Spontaneous activity in the developing retina emerges at a critical state between local and global functional connectivity
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KeywordsActivity Pattern Functional Connectedness Initiation Point Neural Excitability Spontaneous Burst
Patterned, spontaneous neural activity is observed in many parts of the developing nervous system, and is known to play an important role in its development and maturation . It is still unclear whether simply the presence of a certain level of neural activity is sufficient for normal development, or whether specific spatio-temporal features of the activity are also relevant. To address this question, we use computational modeling and multielectrode array recordings to investigate in detail the properties of retinal waves. Retinal waves are spontaneous, propagating activity patterns found in the immature retina of many vertebrate species [2, 3], which display highly random initiation points, sizes and trajectories . Here we propose a biophysically realistic model for early-stage, acetylcholine-mediated retinal waves, which reproduces these properties and offers a simple explanation in terms of a model from statistical mechanics. In this model, neurons in a recurrently connected network produce spontaneous bursts, which can trigger propagating waves when neighbouring neurons are sufficiently excitable. Neural excitability is regulated through a slow after-hyperpolarization (sAHP) current operating on two different temporal scales . As a result, the network exhibits competition between a desynchronizing effect of spontaneous, cell-intrinsic bursts, and the synchronizing effect of synaptic transmission during propagating retinal waves. Cell-intrinsic bursts decouple the retinal network through activation of the sAHP current, and we show that the network is capable of operating at a transition point between purely local and global functional connectedness. Comparison with a simple mean-field model shows that this corresponds to a percolation phase transition. Analysis of multielectrode array recordings of retinal waves in turtles and mice confirms that, at this point, their properties, in particular. the scale free nature of the activity patterns are reliably predicted by the model. These results indicate that early-stage retinal waves are regulated according to a very specific principle, which maximizes randomness and variability in the resulting activity patterns. Since retinal waves are known to influence the development of both the retinal network  and of higher visual brain centers , we suggest that such activity may be required since it contains events on all length scales, and is unbiased with respect to scale or sequence of events. In addition, the scale-free character of retinal waves could present the visual system with an early opportunity to adapt to the statistics later also encountered in natural images.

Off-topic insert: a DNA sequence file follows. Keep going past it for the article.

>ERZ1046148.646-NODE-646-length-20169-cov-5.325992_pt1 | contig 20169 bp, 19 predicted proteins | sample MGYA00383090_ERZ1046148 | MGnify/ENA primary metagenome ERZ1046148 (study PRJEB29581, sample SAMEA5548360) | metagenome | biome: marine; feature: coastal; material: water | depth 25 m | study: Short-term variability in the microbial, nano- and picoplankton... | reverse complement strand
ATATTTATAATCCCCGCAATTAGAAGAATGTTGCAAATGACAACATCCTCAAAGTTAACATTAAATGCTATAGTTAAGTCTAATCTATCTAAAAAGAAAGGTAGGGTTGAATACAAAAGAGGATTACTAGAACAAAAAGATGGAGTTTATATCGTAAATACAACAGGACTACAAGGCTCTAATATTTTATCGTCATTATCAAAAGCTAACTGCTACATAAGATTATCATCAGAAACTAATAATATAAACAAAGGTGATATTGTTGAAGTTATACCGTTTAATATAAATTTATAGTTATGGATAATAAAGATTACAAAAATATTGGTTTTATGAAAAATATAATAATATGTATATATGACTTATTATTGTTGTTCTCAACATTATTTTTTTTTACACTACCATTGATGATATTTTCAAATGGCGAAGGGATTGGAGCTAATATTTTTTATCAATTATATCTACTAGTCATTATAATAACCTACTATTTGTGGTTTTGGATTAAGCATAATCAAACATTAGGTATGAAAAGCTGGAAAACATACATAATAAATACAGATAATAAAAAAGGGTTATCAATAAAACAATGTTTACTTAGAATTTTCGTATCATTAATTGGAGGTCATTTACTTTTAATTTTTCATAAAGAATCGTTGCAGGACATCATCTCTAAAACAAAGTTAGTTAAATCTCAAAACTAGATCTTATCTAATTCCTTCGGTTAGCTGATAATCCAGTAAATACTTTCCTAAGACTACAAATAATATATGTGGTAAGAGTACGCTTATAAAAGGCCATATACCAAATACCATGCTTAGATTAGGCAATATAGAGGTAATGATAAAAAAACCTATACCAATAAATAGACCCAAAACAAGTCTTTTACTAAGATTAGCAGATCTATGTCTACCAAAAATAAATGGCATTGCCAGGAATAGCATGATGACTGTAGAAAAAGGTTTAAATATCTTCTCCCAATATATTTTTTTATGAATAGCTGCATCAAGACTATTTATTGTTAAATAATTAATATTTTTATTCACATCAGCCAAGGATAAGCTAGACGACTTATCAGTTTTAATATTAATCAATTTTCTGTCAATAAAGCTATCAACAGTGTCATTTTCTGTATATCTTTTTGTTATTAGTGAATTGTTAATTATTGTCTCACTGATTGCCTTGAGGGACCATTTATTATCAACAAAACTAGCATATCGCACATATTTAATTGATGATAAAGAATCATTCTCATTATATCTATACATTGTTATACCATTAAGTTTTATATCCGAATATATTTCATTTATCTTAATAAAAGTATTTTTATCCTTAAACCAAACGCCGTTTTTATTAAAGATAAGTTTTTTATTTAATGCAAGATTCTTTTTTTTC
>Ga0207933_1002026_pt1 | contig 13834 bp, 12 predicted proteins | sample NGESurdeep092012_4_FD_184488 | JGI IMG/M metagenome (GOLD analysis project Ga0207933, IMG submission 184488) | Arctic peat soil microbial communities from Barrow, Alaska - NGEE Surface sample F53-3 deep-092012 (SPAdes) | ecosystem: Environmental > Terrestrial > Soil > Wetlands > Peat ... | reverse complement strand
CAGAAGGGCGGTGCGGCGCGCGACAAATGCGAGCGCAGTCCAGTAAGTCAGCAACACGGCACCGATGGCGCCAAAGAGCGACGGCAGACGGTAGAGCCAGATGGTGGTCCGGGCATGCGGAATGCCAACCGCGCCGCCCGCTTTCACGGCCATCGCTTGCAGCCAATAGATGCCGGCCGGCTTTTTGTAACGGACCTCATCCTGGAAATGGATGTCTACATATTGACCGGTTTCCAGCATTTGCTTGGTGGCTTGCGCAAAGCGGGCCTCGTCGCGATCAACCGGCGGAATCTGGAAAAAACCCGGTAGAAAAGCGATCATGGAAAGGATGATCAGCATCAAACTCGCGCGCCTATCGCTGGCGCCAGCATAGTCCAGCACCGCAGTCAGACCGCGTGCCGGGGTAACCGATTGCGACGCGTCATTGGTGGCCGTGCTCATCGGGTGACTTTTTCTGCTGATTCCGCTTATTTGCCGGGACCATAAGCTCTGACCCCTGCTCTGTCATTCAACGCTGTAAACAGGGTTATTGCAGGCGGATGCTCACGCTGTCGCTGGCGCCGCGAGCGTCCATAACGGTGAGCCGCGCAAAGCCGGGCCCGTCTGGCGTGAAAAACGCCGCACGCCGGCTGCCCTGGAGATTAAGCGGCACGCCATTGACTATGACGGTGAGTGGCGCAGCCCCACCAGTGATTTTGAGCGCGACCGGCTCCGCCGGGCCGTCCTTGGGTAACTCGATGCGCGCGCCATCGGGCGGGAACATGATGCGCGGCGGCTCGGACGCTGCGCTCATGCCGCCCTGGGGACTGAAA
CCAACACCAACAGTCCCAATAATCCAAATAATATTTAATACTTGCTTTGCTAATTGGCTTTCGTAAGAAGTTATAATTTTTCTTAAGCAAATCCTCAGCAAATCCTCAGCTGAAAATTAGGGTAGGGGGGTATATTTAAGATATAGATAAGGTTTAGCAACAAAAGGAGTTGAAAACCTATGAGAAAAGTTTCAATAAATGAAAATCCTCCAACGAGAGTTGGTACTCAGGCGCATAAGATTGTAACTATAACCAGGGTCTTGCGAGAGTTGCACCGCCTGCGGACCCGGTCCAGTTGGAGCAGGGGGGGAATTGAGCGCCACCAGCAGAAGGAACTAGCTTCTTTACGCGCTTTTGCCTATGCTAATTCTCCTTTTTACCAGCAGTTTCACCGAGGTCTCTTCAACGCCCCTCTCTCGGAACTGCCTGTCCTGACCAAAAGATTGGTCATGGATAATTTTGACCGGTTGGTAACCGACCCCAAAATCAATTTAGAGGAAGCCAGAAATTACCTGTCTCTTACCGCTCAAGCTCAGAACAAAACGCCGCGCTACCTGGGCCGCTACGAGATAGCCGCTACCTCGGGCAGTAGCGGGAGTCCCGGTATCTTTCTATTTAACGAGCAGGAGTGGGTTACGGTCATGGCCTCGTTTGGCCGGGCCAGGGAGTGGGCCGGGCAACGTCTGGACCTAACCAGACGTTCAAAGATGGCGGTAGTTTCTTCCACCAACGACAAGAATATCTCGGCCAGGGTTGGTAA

This article is published under license to BioMed Central Ltd.